Old School Scuba

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Recently saw an old movie made in 1954. It featured scuba diving off the coast of Mexico in which the divers encounter a sea monster. The credits state that it was filmed on location in the ocean. What intrigued me since I've only been diving for a couple years is that the divers basically used a tank with shoulder straps, a two hose regulator and a weight belt. No gauges, no BCD, no computers, no, depth gauges, no dive watches, no nothing.

Apparently diving back in the day was pretty simple. How did they control boyauncy? It didn't look like they went very deep in the movie, maybe 20-30 feet but still.
How did they control boyauncy?
1) they didn't worry about it nearly so much
2) they carried clip weights during descent, left them on the anchor line, put them back on as they got lighter.
3) touching the bottom was Ok then
Some people still dive that way for fun. Your lungs will get you a few pounds buoyancy swing from full to to empty, so if your weighting is right on, just controlling your breathing is enough to deal with the weight change from a full to empty steel 72. Put a J-valve on the tank, and it retains a 300 to 500 psi reserve until you pull the lever (dive until it starts breathing hard, pull the lever and end the dive).
You generally still want a timer, but most people will be hard pressed to get bent on a single 72. Timer and tables will definitely keep you safe, though.

I'm not saying anyone should dive this way, but it's liberating like you wouldn't believe!


Many years ago, I dressed up as Lloyd Bridges in vintage gear for an underwater costume contest. That was the exact rig I dove in.

Buoyancy was not too hard, breath control and hand paddling. But not having a gauge was different. I had used my SAC rate to predict how much air I would use over a 20 minute dive (72 cft tank). After the dive I put a gauge on the tank to check remaining air against what I predicted. I was embarassingly way off in my prediction. That's why they had J valves, lol.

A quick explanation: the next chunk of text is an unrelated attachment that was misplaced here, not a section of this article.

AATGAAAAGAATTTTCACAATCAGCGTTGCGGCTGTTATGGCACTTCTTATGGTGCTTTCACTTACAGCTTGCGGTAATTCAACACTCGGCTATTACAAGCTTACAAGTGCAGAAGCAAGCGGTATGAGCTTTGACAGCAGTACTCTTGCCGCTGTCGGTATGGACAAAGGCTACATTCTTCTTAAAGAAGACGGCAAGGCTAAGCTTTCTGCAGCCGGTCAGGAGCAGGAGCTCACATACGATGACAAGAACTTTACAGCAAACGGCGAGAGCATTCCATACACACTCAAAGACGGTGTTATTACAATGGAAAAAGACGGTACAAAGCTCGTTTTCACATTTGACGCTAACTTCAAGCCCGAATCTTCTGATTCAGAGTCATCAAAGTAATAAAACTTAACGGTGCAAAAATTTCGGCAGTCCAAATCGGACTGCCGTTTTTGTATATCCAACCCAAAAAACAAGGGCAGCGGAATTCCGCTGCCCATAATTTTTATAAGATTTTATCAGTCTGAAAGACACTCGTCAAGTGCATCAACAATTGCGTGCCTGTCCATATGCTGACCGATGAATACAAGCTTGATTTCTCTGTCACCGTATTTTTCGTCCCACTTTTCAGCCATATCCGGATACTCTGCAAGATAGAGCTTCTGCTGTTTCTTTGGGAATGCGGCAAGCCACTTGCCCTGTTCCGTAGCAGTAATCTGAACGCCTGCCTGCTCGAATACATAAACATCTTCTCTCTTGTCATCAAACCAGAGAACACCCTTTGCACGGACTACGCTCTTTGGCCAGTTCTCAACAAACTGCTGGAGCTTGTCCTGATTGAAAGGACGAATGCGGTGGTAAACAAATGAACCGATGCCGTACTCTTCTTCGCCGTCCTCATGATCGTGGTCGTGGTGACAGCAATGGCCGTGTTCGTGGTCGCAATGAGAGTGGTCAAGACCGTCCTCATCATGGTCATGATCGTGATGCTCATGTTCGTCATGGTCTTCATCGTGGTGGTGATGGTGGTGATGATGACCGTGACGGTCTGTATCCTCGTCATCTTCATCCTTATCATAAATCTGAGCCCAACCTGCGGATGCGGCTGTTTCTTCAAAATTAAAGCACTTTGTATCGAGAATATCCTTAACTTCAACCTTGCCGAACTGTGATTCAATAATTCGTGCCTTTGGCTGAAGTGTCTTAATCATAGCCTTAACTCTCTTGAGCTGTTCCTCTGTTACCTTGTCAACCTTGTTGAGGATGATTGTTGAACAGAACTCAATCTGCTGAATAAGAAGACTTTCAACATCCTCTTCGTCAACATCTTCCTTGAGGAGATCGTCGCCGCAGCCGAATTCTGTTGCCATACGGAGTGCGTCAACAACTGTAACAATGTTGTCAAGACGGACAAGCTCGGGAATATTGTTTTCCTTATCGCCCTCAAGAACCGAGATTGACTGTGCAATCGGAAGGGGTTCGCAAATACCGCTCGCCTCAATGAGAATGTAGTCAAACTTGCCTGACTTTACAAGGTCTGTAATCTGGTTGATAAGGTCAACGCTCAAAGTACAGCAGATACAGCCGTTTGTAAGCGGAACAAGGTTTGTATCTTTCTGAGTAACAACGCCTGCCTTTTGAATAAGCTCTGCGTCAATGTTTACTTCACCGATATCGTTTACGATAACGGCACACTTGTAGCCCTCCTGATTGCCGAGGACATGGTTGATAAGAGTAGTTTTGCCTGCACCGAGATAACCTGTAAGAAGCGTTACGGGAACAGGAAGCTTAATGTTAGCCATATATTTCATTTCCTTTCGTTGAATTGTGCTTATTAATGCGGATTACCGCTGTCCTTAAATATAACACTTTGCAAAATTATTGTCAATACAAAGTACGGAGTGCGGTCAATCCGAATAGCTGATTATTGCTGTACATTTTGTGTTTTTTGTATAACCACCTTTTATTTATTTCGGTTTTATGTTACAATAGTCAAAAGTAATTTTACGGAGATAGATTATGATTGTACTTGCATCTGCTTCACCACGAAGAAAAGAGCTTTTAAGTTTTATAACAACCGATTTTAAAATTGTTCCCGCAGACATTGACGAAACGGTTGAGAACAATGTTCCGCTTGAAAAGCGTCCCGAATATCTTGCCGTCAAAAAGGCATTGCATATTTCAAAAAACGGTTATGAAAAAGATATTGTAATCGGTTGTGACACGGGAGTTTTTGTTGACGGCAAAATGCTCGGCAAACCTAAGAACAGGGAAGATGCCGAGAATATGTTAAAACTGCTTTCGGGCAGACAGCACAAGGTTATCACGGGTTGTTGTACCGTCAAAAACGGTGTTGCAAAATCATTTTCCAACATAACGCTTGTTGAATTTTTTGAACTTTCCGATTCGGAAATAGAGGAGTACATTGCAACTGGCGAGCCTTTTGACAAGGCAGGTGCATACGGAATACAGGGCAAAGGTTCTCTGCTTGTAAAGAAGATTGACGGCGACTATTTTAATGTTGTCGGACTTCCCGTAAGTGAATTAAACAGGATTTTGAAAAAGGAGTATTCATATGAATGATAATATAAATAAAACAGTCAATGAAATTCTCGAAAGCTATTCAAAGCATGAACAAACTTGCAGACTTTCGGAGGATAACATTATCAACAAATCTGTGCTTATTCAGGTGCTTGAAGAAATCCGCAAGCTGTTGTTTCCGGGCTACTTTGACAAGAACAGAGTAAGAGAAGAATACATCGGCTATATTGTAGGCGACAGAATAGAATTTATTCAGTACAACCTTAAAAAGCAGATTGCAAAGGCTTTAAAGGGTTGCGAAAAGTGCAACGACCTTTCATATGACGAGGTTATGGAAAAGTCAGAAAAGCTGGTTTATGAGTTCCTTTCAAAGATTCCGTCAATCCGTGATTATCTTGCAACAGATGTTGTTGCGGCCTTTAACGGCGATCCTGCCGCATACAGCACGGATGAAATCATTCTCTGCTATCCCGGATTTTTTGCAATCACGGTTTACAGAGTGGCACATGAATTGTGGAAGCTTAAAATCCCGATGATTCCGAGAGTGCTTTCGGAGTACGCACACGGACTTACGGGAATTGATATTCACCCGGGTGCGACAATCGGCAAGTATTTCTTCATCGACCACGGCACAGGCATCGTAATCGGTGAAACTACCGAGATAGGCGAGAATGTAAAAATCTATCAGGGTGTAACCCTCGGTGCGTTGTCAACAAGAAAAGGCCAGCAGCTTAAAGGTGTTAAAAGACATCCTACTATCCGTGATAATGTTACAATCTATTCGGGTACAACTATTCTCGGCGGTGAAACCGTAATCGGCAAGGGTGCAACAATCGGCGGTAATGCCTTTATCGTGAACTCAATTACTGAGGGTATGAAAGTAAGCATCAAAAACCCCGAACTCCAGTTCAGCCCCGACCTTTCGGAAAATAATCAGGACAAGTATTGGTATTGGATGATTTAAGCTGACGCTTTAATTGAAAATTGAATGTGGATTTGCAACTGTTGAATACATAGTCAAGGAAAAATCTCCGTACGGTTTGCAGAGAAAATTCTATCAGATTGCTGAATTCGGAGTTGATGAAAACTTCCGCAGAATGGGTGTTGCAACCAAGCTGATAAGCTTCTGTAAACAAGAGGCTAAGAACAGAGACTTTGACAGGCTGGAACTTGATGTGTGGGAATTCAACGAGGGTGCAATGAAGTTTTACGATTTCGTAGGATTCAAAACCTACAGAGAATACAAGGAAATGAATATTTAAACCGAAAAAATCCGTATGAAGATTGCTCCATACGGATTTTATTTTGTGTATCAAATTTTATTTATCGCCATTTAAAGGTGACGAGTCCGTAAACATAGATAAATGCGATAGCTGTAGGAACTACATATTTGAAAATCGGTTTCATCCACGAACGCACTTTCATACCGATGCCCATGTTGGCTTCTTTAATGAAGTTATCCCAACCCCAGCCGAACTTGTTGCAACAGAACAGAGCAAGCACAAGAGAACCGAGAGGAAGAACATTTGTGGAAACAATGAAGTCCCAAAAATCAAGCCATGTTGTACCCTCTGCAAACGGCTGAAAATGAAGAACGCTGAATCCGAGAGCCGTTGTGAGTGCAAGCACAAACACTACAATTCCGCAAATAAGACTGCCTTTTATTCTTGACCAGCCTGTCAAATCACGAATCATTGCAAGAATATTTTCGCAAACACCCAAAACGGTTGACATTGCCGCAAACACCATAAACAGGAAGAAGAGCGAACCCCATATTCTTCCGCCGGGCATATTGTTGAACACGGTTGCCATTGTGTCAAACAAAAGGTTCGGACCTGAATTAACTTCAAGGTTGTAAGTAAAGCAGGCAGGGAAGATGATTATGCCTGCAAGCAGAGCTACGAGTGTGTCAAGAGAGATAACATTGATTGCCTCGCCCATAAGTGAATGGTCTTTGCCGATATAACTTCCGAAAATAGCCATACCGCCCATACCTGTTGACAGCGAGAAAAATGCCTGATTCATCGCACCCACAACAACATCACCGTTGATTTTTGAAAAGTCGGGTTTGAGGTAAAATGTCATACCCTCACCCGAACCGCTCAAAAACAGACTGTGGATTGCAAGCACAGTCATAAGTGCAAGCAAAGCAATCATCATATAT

I had used my SAC rate to predict how much air I would use over a 20 minute dive (72 cft tank).

It was simpler than that. The regulators of the day and well into the 1960s would start to breathe noticeably harder around 500 PSI. That gave you plenty of time to leave the bottom at 60'/minute, which was the USN ascent rate at that time, and get to the surface before you were unable to get any gas.
I've done the great majority of my dives, starting back in the 60s, with just a J valve and enough weight, learned through experience, to give me slightly negative buoyancy while wearing my 3/8 inch Sharkskin wetsuit. It was not until the mid-70s that I was able to get an SPG, and not until the 80s for a BCD. I lived in Jamaica for a year back in the 70s, dived almost every day with nothing but a J valve tank, my trusty Mk 5, fins, mask, and some weight. I did use a cheap dive watch on deep dives. I miss the feeling of freedom, that simplicity, that unobstructed ease. I see divers these days on head boats in the Caribbean festooned with more junk than an astronaut. I see local NJ divers doing inlet dives where the deepest point might be 30 feet using a computer. I wonder "what the hell?''
To be fair, I always use a computer.... But mainly for ease of logging. If the computer didn't make it that easy, I wouldn't keep a log!
OK, I see your point. I stopped keeping a log about 40 years ago, and so far so good. On shallow dives I use a small SPG. I wear a slim vintage Dacor depth gauge on my wrist only because I'm fond of the little thing. Takes me back. I really don't pay much attention to what it reads. I use my computer during tropical headboat dives, mainly because they require one. Otherwise I'd have to rent one of theirs.
Was it Creature from the Black Lagoon? I learned in the 70's with that gear except the new Aqualung single hose regulators were the in thing. I learned "harassment" diving...they would hold you under...remove your gear...turn off the valves....pull your weight belt off...rip your mask off and regulator out of your mouth....hold you down...etc...those damn navy instructors were no fun

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